How to make cool stuff out of construction paper

Construction paper is a thick paper with saturated colour. This paper is often used in elementary school classrooms as a preferred art medium due to its flexibility, bright colours, and ease of cutting and gluing. Construction paper is generally inexpensive and available in larger sheets and often it is sold in large multicolour pads so you have many colours and sheets available for your projects. Making cool and interesting things out of construction paper has never been easier. Online plans and patterns are available offering new ideas on ways to use these papers in creative ways.

Choose a pattern or project suitable for the age of the person crafting the piece. Simple pop-up-cards or stand-up star patterns are available for free online and would be suitable for small children.

Print out the pattern and trace it onto the construction paper. Cut out the shapes using scissors. Apply white glue to the pieces that require glue. Use paper clips like clamps to hold glued sections together while they dry. Decorate your project with coloured markers, glitter, cotton balls, tiny sea shells or other decorative elements.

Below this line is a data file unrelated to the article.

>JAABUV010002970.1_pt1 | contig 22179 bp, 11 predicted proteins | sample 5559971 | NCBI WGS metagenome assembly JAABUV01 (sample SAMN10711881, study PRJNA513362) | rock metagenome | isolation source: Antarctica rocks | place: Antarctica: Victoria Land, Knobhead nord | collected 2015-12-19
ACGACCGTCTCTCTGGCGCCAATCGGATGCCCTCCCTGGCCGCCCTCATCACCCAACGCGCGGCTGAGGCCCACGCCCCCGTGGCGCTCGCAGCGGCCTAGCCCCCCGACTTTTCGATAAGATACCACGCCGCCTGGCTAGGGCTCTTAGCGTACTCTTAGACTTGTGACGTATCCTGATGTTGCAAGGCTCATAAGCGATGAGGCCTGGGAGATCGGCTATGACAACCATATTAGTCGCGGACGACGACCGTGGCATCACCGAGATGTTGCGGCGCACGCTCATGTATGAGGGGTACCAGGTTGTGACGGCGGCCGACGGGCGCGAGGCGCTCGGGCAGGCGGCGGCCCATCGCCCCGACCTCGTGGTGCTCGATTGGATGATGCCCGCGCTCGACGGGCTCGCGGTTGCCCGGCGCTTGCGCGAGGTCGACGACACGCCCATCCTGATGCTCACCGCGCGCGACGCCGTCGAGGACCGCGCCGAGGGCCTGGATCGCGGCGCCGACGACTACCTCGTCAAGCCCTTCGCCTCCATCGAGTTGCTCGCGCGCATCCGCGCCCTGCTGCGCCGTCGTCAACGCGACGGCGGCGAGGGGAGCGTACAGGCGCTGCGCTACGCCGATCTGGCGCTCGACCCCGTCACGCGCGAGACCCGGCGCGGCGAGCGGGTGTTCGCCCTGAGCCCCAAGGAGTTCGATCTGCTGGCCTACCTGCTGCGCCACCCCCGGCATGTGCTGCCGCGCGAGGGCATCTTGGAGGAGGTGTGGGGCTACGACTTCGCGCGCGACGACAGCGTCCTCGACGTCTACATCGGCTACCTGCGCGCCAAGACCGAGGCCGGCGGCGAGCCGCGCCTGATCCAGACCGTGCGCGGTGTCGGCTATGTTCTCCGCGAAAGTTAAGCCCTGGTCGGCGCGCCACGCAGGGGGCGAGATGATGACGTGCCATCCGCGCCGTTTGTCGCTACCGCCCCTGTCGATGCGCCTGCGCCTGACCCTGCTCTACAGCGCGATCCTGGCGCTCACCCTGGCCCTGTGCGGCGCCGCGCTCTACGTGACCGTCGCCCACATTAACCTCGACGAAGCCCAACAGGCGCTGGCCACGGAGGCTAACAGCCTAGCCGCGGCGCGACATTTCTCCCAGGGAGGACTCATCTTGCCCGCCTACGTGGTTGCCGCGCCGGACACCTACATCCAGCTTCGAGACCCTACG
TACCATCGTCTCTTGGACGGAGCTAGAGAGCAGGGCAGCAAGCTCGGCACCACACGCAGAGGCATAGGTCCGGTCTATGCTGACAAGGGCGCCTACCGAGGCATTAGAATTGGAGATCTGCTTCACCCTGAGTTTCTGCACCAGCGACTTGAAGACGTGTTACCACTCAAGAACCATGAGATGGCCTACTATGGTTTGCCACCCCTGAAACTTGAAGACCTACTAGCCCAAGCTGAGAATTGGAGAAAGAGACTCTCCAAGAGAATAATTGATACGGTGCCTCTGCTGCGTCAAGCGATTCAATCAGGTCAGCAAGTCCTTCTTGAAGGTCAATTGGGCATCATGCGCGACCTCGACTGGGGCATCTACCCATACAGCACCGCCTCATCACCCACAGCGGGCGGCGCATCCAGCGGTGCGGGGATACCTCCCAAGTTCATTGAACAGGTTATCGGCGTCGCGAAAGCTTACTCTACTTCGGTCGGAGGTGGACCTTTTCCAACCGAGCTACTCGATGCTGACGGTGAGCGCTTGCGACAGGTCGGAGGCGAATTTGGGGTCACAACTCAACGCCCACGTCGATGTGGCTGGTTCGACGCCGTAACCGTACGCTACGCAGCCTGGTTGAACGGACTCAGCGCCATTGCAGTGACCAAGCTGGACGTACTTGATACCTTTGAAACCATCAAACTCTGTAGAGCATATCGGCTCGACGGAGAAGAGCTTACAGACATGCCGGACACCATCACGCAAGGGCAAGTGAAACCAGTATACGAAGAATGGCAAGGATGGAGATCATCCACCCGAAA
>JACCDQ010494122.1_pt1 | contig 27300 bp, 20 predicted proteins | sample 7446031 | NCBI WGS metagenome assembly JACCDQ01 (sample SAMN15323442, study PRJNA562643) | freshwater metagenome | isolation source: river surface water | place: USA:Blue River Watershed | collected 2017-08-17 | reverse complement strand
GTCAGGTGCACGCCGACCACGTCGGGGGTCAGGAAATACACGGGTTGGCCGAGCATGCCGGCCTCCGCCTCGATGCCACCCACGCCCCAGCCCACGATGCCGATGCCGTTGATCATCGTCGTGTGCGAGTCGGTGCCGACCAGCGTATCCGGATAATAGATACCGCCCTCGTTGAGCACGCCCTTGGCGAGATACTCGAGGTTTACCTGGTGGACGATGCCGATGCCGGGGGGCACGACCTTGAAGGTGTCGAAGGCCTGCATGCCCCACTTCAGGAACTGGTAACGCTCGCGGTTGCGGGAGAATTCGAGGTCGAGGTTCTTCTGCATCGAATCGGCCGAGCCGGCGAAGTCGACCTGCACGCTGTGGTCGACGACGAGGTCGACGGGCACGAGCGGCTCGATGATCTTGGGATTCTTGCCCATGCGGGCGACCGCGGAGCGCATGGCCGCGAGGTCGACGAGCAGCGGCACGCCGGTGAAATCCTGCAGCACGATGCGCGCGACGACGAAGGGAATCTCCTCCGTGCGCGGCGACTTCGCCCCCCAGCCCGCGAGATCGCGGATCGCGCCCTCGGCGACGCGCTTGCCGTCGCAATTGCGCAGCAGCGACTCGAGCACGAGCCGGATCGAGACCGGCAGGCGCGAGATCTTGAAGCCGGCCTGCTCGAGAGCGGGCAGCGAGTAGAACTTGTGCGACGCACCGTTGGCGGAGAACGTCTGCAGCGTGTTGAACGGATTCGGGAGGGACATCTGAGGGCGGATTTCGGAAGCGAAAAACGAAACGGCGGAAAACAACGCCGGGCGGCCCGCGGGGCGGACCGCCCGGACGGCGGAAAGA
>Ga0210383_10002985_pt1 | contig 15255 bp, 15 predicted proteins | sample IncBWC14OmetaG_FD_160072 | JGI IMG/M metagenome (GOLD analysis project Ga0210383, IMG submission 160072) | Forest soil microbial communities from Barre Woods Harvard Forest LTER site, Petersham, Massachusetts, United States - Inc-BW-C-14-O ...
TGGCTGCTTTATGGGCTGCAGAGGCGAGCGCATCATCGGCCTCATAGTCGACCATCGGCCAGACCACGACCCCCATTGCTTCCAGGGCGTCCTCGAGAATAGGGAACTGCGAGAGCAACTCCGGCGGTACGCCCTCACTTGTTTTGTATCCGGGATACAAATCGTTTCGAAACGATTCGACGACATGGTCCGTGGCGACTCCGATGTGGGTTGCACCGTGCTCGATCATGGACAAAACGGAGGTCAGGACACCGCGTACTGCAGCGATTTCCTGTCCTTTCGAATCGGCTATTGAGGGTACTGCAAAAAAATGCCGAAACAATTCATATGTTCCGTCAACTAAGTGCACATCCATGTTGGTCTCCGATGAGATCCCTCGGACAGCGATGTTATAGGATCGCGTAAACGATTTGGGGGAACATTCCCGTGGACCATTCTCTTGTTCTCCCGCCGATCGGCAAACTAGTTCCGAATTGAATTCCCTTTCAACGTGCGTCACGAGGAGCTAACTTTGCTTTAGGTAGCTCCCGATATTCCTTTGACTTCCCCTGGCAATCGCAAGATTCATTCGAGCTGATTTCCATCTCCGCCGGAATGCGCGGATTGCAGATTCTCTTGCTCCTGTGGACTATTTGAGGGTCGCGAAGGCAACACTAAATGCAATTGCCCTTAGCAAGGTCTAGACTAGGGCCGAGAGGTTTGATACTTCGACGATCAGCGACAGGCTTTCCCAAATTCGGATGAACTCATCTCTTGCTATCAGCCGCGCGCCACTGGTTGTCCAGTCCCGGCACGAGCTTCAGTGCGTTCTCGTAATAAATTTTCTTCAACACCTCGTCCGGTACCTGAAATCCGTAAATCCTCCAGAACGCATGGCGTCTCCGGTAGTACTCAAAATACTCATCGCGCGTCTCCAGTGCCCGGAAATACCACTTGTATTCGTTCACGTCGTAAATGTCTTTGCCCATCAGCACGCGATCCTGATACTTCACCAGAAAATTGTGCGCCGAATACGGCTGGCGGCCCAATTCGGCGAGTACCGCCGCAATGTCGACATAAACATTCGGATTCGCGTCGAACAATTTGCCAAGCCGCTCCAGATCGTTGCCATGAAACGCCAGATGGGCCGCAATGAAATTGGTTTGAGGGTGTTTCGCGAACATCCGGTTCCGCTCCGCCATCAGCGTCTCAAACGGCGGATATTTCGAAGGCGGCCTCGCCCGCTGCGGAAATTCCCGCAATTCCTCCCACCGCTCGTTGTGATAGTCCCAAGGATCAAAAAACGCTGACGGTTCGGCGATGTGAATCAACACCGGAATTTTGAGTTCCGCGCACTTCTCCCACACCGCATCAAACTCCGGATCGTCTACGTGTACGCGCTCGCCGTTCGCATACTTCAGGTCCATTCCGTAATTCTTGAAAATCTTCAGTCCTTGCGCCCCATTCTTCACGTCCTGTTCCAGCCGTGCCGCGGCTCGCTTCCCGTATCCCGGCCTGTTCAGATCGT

Download a free pattern for a Japanese animal. Cut out your design with scissors and layer different tones of the same colour to create shading. Glue your layers together and add details like eyes or feather veins. Fit and glue your advanced paper craft together to form a small paper statue suitable for display.

Make paper-craft robot boxes. Download up to eight sheets of patterns for a single robot. Transfer your patterns to construction paper and detail the designs as you cut them out. Assemble the robot shapes using glue and paper clips to create whole cities of different robot-shaped creatures.


Advanced paper craft projects are available that are highly complex and detailed. Often when they are finished they do not look like construction paper. These projects stimulate math skills and complex shape building techniques.

Things You'll Need

  • Construction paper
  • Scissors
  • Glue
  • Straight edge
  • Paper clips
  • Markers
  • Glitter
  • Cotton balls
  • Tiny sea shells
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About the Author

F.R.R. Mallory has been published since 1996, writing books, short stories, articles and essays. She has worked as an architect, restored cars, designed clothing, renovated homes and makes crafts. She is a graduate of the University of California at Berkeley with bachelor's degrees in psychology and English. Her fiction short story "Black Ice" recently won a National Space Society contest.